Ohio Secretary of State Frank LaRose has announced that Ohio is the latest Republican-led state to pull out of a national bipartisan voter registration initiative.

LaRose, a Republican who is actively considering running for U.S. Senate against U.S. Senator Sherrod Brown (D-OH) in 2024, sent a letter to the executive director of the Electronic Registration Information Center, also known as ERIC, announcing the decision following the bipartisan compact’s member states meeting on Friday.

“ERIC has chosen repeatedly to ignore demands to embrace reforms that would bolster confidence in its performance, encourage growth in its membership, and ensure not only its present stability but also its durability. Rather, you have chosen to double-down on poor strategic decisions, which have only resulted in the transformation of a previously bipartisan organization to one that appears to favor only the interests of one political party,” LaRose said.

Republican and Democratic election officials established ERIC in 2012 to assist states in maintaining accurate voter rolls. Member states would submit voter registration data and driver’s license information to help identify voters who died, moved or had duplicate registrations.

Members are also required to mail registration materials to residents who have not yet registered to vote. Ohio first joined ERIC in 2016.

LaRose spokesperson Rob Nichols told The Ohio Star that Ohio didn’t, however, use ERIC for voter list maintenance.

“We maintain our database through the National Change of Address Database (NCOA) and through the supplemental, which is the county boards telling what registrations have been abandoned or people who have died,” Nichols told The Star.

LaRose has underlined the value of maintaining accurate voter rolls in order to combat fraud. But following the group’s meeting on Friday, LaRose said that Ohio would be leaving because it had not carried out the modifications he requested.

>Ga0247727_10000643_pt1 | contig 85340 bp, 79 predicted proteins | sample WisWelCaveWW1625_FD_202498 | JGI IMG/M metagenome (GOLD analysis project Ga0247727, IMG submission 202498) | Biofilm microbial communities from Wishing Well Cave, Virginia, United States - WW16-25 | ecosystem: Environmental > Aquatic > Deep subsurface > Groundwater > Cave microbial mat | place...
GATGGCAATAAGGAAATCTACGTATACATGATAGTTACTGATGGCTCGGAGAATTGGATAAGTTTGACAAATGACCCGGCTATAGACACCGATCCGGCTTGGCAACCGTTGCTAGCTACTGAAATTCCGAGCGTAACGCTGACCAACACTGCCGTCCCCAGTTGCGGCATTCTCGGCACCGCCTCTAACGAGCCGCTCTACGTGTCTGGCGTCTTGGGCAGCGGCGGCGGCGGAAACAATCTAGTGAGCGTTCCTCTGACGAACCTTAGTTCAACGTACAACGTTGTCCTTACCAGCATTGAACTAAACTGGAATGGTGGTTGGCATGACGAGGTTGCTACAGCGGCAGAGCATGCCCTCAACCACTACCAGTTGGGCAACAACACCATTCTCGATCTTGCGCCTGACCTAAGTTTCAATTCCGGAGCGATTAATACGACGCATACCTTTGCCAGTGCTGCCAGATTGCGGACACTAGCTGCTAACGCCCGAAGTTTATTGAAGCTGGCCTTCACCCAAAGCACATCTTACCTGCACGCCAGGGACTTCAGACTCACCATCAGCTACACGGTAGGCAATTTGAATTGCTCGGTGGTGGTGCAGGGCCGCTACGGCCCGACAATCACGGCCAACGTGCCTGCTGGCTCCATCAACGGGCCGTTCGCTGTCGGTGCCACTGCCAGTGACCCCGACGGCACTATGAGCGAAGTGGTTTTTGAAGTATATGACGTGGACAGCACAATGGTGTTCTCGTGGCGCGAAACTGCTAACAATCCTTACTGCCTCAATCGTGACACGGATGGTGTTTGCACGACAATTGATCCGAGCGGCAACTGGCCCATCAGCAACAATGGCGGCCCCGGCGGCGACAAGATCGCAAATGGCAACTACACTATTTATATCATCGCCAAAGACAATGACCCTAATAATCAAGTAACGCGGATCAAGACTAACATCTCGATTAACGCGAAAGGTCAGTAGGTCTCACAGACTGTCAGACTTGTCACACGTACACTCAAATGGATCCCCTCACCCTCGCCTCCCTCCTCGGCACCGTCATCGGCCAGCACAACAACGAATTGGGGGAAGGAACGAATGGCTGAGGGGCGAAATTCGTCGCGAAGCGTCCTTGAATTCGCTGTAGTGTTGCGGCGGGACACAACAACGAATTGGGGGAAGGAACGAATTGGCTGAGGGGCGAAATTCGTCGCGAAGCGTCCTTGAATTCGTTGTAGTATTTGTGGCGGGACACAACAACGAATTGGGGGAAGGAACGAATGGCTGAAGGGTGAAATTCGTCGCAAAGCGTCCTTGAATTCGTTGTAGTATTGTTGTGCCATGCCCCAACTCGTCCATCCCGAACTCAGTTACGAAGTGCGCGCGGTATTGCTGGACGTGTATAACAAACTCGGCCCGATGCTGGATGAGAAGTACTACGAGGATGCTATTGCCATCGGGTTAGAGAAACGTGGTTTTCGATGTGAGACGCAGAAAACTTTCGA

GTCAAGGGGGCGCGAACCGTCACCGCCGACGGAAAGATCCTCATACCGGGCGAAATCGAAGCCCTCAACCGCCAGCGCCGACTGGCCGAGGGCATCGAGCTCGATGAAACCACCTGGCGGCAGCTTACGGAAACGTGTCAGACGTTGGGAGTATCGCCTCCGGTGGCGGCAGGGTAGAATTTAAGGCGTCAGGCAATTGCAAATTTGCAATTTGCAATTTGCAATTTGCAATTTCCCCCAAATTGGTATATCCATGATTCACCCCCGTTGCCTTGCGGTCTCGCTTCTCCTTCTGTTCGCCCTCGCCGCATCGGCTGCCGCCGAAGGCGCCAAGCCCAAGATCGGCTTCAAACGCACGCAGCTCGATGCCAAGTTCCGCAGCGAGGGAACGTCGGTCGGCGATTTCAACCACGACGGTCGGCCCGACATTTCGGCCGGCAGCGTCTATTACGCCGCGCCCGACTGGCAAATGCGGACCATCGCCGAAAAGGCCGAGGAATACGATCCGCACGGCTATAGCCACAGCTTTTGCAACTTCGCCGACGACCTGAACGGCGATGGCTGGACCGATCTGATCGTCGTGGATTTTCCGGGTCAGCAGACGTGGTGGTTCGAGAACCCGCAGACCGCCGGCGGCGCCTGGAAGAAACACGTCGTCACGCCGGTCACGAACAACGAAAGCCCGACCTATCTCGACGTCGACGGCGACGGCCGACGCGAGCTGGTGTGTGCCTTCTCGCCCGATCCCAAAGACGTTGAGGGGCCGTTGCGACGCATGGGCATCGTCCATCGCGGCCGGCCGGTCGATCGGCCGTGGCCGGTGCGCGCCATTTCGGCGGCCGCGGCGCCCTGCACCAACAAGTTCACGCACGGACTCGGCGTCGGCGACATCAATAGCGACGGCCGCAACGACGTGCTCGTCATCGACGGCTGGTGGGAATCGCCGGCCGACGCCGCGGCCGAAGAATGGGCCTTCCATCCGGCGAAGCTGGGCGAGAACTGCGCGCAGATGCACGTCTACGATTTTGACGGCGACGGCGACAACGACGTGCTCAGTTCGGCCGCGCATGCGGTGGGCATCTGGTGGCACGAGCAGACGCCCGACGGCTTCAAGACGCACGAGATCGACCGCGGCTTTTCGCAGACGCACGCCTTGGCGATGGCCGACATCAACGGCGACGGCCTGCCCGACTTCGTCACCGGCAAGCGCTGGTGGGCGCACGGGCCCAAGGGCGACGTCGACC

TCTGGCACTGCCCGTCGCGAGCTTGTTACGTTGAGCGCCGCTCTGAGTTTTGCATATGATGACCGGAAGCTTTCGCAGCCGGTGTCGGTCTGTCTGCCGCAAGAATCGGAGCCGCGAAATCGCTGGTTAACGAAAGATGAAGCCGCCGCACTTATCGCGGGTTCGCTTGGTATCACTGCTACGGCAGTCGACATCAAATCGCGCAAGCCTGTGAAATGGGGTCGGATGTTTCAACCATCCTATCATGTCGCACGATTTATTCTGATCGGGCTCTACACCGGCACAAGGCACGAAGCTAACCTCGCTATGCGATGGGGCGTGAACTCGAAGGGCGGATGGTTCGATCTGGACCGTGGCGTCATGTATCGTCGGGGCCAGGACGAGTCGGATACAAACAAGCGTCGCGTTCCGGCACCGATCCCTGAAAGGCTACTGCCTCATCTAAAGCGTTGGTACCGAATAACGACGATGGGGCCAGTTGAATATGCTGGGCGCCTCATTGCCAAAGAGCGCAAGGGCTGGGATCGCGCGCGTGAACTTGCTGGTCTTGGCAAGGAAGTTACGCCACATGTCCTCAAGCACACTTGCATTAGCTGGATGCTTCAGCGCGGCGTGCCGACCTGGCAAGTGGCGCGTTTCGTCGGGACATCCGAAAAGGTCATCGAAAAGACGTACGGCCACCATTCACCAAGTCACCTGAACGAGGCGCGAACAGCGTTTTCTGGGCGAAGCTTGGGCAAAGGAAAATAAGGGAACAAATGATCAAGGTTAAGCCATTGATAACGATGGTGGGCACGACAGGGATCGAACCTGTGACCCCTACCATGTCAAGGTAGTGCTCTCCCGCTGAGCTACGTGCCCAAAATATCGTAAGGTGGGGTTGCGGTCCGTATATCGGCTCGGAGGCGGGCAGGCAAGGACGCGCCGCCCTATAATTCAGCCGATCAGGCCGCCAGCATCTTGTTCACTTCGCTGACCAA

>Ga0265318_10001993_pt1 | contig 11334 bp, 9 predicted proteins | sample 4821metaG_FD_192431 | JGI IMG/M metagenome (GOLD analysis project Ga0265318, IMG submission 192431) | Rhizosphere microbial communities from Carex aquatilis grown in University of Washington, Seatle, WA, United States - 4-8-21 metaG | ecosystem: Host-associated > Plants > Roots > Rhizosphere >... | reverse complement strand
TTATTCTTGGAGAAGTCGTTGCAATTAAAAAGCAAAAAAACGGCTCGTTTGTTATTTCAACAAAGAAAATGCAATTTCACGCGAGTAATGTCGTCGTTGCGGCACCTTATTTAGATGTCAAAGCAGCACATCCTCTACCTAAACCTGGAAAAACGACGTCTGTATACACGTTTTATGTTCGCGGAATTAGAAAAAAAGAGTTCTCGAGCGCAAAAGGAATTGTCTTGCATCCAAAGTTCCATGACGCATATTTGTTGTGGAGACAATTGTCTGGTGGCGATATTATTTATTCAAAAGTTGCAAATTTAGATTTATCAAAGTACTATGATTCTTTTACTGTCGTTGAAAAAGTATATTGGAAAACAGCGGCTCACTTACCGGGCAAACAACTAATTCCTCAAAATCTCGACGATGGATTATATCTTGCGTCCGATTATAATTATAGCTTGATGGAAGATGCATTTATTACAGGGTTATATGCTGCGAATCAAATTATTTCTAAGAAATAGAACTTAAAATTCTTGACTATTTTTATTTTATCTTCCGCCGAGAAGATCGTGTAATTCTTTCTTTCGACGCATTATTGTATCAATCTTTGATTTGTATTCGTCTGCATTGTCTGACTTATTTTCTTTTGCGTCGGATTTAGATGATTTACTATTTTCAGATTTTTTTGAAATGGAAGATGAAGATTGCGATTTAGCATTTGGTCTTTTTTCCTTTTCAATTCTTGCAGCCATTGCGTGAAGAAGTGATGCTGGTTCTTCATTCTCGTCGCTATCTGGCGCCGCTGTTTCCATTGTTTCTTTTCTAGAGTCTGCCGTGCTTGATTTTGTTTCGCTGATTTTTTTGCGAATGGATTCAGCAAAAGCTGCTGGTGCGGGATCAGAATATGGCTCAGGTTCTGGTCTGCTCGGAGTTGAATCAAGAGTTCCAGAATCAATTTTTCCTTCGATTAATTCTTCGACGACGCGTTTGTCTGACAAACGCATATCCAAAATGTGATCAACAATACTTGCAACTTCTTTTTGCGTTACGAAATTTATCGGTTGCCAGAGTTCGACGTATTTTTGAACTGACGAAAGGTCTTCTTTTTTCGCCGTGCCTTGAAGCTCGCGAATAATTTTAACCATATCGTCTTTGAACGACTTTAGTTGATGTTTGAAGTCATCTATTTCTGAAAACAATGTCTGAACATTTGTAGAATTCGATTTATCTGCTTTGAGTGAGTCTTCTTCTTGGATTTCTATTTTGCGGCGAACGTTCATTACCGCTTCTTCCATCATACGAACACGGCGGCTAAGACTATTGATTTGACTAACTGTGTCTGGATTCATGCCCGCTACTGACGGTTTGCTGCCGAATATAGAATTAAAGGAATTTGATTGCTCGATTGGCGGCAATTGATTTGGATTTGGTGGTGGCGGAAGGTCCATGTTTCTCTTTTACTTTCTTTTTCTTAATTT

“I cannot justify the use of Ohio’s tax dollars for an organization that seems intent on rejecting meaningful accountability, publicly maligning my motives, and waging a relentless campaign of misinformation about this effort,” LaRose said.

LaRose previously signaled that Ohio would withdraw from ERIC if it’s leaders didn’t agree to certain modifications such as permitting member states to utilize ERIC’s data-sharing services “a la carte,” in the manner which they believe best serves their local interests and removing ex-officio membership positions from ERIC’s bylaws.

According to The Ohio Voter Rights Coalition the decision for Ohio to pull out of ERIC is disheartening.

“ERIC is the best system we have to ensure the security and accuracy of our voter registration lists,” The Ohio Voter Rights Coalition said.

Earlier this month, former President and current 2024 presidential candidate Donald Trump weighed in on ERIC and called on all Republican-led states to “immediately pull out of ERIC, the terrible Voter Registration System that ‘pumps the rolls’ for Democrats and does nothing to clean them up.”

Since 2022 six Republican states have now either pulled out or announced an intention to pull out of the initiative. Earlier this month, Republican election officials from Florida, Missouri and West Virginia said they planned to withdraw from the group, joining Louisiana and Alabama.

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Hannah Poling is a lead reporter at The Ohio Star and The Star News Network. Follow Hannah on Twitter @HannahPoling1. Email tips to [email protected]
Photo “Frank LaRose” by Georgebailey2015. CC BY-SA 4.0. Background Photo “Election Day 2022” by Phil Roeder. CC BY 2.0.